The nine wastes of lean: the path to continuous improvement

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In the dynamic world of manufacturing, where every second counts, the principles of lean manufacturing have stood the test of time. Originating from the Toyota Production System, lean manufacturing is all about trimming the fat and maximizing efficiency in your processes.

Traditionally, there are eight wastes in lean manufacturing. However, in today’s digitized landscape, we at Workerbase have seen a ninth waste emerge: not keeping up with the pace of digitization. Manufacturers that aren’t able to effectively digitize their operations and embrace the digital transformation are already at a clear disadvantage, and with the pace only picking up, those not taking proactive steps are likely to be left behind.

In this article, we’ll quickly review the eight wastes of lean manufacturing, and address the importance of digitization to reduce waste. We’ll look at how connected worker platforms in particular can help manufacturers overhaul their production processes quickly and efficiently by bringing together frontline staff, machines and existing IT systems.

The nine wastes of lean manufacturing

Let’s start by revisiting the original eight wastes of lean.

1 – Waiting: Whenever your production line or workers are idle, it’s wasted time and resources.

2 – Overproduction: Making more than what is needed leads to surplus inventory and increases costs.

3 – Unnecessary transportation: Moving materials or products when it’s not absolutely needed can increase the likelihood of damage and delays.

4 – Extra inventory: Stockpiling items requires more space and ties up capital that could be better used elsewhere.

5 – Unnecessary motion: Excessive movements of frontline staff can lead to fatigue and errors.

6 – Defects: Any flaws or mistakes in the process result in rework and wasted resources.

7 – Underused skills: Failing to harness your team’s full potential leads to wasted talent and innovation.

8 – Overprocessing: Doing more than what’s required adds unnecessary costs and complexity.

9 – Not keeping up with the pace of digitization: In today’s rapidly evolving digital landscape, not embracing technology and digital tools is a significant waste of potential efficiency. These devices offer real-time data, hands-free access to information, and the ability to connect workers across the factory floor.

How can Connected Worker platforms help cut waste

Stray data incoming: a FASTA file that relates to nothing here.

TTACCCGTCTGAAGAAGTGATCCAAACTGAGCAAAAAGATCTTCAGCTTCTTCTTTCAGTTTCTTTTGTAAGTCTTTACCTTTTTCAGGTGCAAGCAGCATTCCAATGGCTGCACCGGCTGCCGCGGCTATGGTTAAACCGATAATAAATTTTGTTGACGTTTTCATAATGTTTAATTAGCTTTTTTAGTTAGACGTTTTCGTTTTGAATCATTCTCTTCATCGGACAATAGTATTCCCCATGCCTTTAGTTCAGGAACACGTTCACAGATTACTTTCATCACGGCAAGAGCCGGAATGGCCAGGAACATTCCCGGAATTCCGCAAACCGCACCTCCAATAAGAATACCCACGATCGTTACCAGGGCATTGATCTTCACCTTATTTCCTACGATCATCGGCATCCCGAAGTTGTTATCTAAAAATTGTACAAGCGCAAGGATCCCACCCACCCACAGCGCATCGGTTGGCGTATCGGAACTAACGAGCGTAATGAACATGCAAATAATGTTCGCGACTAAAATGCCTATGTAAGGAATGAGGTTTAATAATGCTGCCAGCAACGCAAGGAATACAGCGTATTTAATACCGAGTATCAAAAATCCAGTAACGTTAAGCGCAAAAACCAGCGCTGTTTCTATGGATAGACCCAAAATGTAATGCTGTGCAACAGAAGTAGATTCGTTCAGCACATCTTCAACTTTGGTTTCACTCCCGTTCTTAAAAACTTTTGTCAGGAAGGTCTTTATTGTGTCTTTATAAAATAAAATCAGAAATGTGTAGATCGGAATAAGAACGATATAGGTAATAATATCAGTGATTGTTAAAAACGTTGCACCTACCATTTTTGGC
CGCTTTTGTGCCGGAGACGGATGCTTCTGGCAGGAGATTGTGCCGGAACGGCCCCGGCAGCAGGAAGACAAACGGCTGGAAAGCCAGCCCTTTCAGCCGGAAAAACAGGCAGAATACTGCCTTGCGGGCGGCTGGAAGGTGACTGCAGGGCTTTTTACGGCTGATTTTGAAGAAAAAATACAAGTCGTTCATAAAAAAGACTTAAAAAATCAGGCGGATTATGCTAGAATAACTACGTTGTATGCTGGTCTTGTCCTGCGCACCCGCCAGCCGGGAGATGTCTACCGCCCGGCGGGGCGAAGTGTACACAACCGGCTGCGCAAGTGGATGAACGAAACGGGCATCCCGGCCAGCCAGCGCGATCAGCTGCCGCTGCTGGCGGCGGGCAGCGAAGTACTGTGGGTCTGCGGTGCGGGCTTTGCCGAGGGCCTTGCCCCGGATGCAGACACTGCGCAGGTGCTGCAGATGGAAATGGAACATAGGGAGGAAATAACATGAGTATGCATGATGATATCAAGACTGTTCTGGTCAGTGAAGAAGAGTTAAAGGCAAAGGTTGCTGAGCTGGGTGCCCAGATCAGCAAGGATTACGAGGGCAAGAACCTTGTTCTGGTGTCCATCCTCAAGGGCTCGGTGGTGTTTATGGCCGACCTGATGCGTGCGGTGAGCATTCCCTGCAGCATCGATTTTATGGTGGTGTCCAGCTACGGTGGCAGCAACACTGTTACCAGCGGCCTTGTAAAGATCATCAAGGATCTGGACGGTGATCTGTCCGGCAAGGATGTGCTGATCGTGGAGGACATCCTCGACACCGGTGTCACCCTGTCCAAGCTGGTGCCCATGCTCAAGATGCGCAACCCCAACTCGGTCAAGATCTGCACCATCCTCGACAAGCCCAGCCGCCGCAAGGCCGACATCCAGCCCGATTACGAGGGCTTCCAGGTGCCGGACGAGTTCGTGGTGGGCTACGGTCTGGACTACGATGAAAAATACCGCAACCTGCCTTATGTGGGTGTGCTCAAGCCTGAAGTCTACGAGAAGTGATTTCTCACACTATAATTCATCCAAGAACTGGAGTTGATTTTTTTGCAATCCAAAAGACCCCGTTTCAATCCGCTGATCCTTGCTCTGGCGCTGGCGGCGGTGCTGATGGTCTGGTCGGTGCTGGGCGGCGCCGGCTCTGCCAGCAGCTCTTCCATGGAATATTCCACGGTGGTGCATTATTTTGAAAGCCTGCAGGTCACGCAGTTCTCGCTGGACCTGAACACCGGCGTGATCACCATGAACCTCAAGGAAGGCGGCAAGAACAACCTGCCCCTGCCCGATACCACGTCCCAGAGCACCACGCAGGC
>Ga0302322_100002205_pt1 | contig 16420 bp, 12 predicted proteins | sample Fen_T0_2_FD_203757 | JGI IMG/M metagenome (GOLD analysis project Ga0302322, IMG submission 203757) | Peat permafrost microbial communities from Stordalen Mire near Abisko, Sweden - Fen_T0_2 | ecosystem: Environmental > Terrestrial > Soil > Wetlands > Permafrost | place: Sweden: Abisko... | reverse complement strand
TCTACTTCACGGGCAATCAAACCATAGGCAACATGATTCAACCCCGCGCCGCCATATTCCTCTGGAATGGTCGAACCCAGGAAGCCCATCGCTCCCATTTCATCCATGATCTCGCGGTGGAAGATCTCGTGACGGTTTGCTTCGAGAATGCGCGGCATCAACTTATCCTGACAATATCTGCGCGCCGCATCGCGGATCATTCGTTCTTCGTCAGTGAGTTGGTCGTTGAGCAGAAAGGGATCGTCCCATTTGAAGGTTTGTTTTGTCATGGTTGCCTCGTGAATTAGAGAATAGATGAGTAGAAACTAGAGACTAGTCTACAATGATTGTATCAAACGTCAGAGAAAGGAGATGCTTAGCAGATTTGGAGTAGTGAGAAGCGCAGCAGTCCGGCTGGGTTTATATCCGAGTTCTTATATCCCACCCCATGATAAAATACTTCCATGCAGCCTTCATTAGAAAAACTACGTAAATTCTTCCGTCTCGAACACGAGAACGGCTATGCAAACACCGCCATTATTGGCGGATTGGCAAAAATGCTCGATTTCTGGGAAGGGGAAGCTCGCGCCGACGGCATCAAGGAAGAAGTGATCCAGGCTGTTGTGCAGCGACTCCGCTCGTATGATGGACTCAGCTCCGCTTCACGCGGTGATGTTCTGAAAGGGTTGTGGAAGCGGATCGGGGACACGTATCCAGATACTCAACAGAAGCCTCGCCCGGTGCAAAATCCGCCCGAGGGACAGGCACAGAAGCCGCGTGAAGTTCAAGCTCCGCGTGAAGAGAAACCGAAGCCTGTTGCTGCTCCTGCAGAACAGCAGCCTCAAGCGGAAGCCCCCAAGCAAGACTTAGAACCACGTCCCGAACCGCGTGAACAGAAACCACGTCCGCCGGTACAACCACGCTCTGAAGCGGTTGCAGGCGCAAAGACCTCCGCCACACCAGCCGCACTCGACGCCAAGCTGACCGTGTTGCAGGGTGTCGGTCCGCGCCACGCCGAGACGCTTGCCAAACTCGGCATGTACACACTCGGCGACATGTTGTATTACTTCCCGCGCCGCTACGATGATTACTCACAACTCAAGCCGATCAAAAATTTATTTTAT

Connected Worker platform empowers manufacturers to tackle all nine wastes head-on. Here’s how:


Instant notifications and instructions on smart devices keep workers engaged and productive.


Real-time demand data ensures production matches actual needs.

Unnecessary transportation:

Workers receive precise routing information, reducing unnecessary movement.

Extra Inventory:

Accurate inventory tracking and automated reordering prevents overstocking.

Unnecessary motion:

Hands-free access to instructions direct at the workstation using smart devices reduces the need to move back and forth.


Real-time quality checks catch errors before they escalate.

Underused skills:

Best practices sharing among frontline staff maximizes skills and speeds up task resolution


Streamlined processes guided by smart devices eliminate unnecessary steps.

Not keeping up with the pace of digitization::

A futureproof Connected Worker platform establishes a network for your whole production ecosystem that includes frontline operators, machines and your existing IT infrastructure. It enables you to send data (e.g. tasks, instructions) and receive input back (e.g. machine data) seamlessly in one platform that can be scaled to digitize any production process.

Getting started with a Connected Worker solution

Ready to embark on your lean manufacturing journey? It’s easier than you think, and you could be rolling out your first digital production processes with smart devices in a matter of weeks. Here’s what to consider:

1 – Assess your needs: identify the specific wastes you want to target.

2 – Choose the right devices: Select the smart devices that best suit your processes.

3 – Select the right partner: Work with a partner that can support you at every step, giving you the tools to customize the platform to fit your unique requirements (for example through training and low code, module-based app builders)

4 – Train your team: Empower your workforce to embrace the new tools.

5 – Start small, scale up: Begin with a pilot project and expand as you see results.

Why Workerbase for lean manufacturing?

Workerbase connects workers, machines and IT systems to turn data into flexible manufacturing execution. The Connected Worker platform, backed by a powerful process automation engine, offers the key to unlocking your manufacturing potential. Say goodbye to manual processes, communication gaps, and inefficiencies – and hello to streamlined workflows! Ultimately, the key to letting work flow optimally is having the right information, to the right people, at the right time, and in the right place.

Wrapping it all up

Leveraging Connected Worker platforms to digitally manage and optimize lean manufacturing reduces waste and can propel your operations into the digital age, ensuring continuous improvement in 2024 and beyond.

Have we piqued your interest? Contact us now and request a demo!



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